Batteries and the Keys to Jalle
Our night in the Freedom hotel was quite restful. There was a cool breeze that even made me think for a moment that I would use the thin blanket provided with the room. Uh – on second thought, the sheet would do just fine, thank you.
After checking out of Freedom hotel and loading up the ‘Cruiser we’re off to the market to pick up supplies for Jalle….and…click-click-click-click. The unmistakable sound – in any language – of a dead battery. Only in the case of our ride, two dead batteries. Yes, there are two batteries under the hood? And we didn’t happen to be traveling with a 12mmm hex head wrench needed to change the battery.
So, off to the market to buy, not supplies, but a battery and a 12mm hex head wrench. “Battery” and “Landcruiser” translated just fine. As did the amount – $125 USD. But at “wrench”, we hit a stumbling block. “Spanner,” I offered with my best British accent. Nothing. Next, I tried drawing a wrench in the dirt while making the motion with my hand like one would when using a wrench. Nothing. Blank stairs.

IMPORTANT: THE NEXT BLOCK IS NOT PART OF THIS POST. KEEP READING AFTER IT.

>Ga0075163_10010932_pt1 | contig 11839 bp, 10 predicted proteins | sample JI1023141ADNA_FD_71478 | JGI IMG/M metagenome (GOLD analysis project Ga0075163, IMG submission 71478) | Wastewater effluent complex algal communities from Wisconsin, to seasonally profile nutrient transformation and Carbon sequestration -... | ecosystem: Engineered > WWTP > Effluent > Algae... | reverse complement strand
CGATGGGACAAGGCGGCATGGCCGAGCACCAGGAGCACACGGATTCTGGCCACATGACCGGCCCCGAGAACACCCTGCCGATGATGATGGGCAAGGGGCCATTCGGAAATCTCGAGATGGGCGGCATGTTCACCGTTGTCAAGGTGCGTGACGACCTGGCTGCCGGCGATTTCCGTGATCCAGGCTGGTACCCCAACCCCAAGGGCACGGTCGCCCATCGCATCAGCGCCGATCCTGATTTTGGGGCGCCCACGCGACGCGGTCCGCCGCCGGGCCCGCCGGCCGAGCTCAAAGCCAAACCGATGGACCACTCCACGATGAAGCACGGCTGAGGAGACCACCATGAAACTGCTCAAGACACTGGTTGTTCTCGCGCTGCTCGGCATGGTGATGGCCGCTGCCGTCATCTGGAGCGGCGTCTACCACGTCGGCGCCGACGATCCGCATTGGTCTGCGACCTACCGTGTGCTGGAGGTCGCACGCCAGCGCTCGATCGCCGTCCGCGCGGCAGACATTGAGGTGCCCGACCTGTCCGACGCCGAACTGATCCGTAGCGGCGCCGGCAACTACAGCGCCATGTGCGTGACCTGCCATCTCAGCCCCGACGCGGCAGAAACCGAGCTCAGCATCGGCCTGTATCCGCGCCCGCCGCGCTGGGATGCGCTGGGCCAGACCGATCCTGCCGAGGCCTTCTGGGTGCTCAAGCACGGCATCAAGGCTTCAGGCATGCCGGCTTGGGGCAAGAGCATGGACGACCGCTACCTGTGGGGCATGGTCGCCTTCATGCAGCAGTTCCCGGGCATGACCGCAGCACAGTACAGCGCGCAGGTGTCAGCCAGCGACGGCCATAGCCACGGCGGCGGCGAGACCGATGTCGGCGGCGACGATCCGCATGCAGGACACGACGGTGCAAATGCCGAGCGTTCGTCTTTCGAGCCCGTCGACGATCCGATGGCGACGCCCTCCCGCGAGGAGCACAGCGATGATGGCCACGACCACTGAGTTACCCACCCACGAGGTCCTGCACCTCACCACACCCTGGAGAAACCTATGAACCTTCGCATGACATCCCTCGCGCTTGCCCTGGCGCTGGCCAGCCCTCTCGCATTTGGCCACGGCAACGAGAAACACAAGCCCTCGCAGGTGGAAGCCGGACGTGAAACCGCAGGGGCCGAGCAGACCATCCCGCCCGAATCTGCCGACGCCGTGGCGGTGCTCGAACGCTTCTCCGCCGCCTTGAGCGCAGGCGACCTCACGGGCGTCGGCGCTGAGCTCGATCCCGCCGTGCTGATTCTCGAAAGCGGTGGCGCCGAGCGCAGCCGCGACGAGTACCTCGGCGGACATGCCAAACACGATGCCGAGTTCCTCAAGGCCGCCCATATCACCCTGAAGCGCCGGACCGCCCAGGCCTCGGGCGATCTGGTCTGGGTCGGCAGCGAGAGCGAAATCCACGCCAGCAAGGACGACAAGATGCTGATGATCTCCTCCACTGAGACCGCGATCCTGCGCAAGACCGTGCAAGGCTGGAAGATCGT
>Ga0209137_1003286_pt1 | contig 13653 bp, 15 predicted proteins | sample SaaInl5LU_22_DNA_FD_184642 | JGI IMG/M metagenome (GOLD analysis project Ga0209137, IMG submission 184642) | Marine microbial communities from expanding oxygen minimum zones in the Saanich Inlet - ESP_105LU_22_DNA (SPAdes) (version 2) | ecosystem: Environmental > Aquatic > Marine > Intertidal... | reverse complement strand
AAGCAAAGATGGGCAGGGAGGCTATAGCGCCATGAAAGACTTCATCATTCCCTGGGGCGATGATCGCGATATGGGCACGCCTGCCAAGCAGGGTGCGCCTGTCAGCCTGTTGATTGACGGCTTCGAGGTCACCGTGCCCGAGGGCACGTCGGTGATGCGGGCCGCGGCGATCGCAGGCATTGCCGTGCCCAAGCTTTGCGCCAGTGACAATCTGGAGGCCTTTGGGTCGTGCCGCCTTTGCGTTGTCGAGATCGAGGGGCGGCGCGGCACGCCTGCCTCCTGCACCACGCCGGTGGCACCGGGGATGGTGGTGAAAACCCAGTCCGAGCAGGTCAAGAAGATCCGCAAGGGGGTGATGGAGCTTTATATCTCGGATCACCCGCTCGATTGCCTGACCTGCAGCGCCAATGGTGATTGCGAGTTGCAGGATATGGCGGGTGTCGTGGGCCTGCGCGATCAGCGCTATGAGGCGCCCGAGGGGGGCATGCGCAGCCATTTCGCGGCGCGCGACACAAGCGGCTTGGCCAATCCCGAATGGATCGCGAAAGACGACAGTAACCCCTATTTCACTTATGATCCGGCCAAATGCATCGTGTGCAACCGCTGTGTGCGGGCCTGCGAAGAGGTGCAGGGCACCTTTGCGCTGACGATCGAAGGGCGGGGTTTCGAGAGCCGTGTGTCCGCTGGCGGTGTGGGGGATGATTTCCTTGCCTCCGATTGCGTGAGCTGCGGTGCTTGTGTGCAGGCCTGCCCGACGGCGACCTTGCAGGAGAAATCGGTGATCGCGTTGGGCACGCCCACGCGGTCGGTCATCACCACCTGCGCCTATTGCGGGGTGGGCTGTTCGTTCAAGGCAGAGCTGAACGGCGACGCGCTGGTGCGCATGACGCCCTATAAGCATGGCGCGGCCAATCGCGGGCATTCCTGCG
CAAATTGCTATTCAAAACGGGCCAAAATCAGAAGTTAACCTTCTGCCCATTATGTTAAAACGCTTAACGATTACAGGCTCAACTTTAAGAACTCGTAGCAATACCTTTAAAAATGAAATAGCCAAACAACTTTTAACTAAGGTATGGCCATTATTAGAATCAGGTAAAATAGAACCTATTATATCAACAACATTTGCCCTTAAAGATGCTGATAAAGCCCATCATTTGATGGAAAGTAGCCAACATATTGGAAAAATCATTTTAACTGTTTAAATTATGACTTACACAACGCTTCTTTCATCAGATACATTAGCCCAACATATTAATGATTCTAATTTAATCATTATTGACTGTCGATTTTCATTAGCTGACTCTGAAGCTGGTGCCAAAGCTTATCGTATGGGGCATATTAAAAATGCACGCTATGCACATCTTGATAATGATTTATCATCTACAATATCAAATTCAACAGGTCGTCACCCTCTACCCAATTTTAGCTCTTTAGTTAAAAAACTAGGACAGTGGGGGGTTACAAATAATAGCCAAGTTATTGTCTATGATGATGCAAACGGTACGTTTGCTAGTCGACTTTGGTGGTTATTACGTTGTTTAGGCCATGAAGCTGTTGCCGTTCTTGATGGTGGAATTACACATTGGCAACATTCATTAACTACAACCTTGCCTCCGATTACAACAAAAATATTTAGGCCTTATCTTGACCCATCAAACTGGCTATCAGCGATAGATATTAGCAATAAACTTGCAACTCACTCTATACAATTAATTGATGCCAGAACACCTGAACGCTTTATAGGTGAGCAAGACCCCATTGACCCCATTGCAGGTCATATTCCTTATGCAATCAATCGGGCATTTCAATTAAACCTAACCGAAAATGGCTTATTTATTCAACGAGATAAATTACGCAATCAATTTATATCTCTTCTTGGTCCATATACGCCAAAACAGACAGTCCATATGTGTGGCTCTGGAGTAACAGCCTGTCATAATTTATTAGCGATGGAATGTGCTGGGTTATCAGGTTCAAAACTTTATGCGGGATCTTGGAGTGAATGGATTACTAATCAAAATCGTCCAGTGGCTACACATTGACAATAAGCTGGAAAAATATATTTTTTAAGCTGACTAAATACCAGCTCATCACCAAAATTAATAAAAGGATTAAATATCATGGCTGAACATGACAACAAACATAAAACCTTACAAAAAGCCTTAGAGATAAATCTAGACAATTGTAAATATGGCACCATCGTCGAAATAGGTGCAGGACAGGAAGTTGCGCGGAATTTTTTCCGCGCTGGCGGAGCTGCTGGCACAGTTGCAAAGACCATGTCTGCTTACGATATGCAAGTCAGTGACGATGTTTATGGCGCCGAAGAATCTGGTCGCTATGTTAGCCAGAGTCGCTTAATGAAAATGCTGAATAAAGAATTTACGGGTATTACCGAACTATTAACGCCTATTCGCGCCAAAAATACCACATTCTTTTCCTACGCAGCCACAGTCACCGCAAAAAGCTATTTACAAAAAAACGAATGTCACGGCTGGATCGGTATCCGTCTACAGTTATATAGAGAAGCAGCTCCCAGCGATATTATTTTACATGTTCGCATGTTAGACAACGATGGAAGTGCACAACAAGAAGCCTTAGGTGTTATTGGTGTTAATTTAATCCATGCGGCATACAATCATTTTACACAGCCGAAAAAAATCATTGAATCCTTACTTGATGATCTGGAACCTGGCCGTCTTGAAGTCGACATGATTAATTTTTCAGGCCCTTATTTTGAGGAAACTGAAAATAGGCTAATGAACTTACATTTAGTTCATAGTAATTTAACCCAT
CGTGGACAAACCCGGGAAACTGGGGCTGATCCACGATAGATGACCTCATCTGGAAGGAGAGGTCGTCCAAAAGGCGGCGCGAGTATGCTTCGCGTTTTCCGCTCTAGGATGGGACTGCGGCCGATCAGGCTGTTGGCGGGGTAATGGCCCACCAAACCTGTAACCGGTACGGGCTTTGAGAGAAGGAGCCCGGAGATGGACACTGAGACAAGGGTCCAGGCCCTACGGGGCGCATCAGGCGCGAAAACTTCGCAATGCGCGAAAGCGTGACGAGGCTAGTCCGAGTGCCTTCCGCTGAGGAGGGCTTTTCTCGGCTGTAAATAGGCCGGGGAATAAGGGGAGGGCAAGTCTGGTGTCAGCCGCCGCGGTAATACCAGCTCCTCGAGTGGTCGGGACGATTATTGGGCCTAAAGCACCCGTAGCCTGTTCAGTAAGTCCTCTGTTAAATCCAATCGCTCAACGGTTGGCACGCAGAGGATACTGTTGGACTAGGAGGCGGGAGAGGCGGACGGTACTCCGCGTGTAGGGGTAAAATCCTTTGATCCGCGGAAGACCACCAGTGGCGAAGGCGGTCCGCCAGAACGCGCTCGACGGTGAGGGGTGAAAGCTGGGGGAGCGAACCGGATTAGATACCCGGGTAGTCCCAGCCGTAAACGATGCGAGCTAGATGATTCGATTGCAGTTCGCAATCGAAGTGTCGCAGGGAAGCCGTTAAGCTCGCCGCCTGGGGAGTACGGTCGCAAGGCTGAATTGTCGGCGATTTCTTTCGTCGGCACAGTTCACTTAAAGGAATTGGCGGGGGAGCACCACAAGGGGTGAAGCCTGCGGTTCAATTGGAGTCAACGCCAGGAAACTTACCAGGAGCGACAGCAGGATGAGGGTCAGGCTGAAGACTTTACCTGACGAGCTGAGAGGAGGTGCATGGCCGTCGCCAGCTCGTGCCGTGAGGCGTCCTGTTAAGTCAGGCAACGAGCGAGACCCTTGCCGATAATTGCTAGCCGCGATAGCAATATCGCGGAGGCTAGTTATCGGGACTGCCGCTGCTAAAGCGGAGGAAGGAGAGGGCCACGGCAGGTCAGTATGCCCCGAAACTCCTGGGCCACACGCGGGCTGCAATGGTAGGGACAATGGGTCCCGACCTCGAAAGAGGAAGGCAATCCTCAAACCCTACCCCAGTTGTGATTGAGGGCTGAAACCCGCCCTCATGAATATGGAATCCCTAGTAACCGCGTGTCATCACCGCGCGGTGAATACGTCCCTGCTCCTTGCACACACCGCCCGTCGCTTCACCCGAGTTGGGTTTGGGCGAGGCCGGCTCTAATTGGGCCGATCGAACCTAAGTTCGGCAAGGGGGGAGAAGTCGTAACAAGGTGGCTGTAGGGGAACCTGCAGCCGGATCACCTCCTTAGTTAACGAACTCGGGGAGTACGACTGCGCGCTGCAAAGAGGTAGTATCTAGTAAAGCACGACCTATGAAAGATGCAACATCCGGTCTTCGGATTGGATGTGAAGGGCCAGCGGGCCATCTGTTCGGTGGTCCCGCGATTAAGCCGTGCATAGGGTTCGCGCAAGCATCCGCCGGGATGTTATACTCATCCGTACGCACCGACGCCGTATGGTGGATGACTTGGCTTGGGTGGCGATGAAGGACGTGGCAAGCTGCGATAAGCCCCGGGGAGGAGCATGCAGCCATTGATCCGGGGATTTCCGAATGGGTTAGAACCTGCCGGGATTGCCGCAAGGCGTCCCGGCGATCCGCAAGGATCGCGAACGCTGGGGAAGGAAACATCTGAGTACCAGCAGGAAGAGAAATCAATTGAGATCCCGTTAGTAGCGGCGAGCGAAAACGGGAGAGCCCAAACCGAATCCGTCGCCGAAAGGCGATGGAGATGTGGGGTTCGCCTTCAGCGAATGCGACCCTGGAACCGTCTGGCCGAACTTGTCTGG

James had the very bright idea to go into the small shop to see if he could find a wrench to point at. Sure enough, boxes of wrenches. It wasn’t long after that we were handed the perfect battery wrench. I asked, now with great curiosity, what it was called. A “key”. So without the usual fanfare, we had just been unceremoniously presented with the key to Jalle.
For those that remember the road from Bor to Jalle from trips past, keep the memories, they’re all that’s left. The road was as good or better than the road from Juba to Bor. We traveled the 65 km in just over an hour. The entire distance is pretty well populated. Tukuls, cows, goats, and people everywhere. Central Jalle would look familiar to folks who were here 2 years ago. The mayor’s compound is still here and he has a shiny new residence. The store where we stopped Cokes is still there and the gate/rope/stop sign is still there.
We are staying at the Grace Chapel Church compound in Jalle. William was kind enough to lend us the accomodations. This compound was built to house volunteers from Grace Chapel Church in Tennesse while they are here to build a school church and clinic complex. The complex is still under construction but already used daily by the community. Our room is a simple mud dwelling with a tin roof and a cement-like floor and 4 beds.
We arrived somewhat late due to our earlier technical difficulties and have not yet had a chance to meet with too many community members. Tomorrow, we will head down the road to Rebuild South Sudan’s school site. The latest update on the shipment of the foundation is that it should be on a truck to Sudan in the next couple of days. Everybody cross their fingers, pray if you’re so inclined, send out cosmic brain-rays if your not, and we might just pull this off.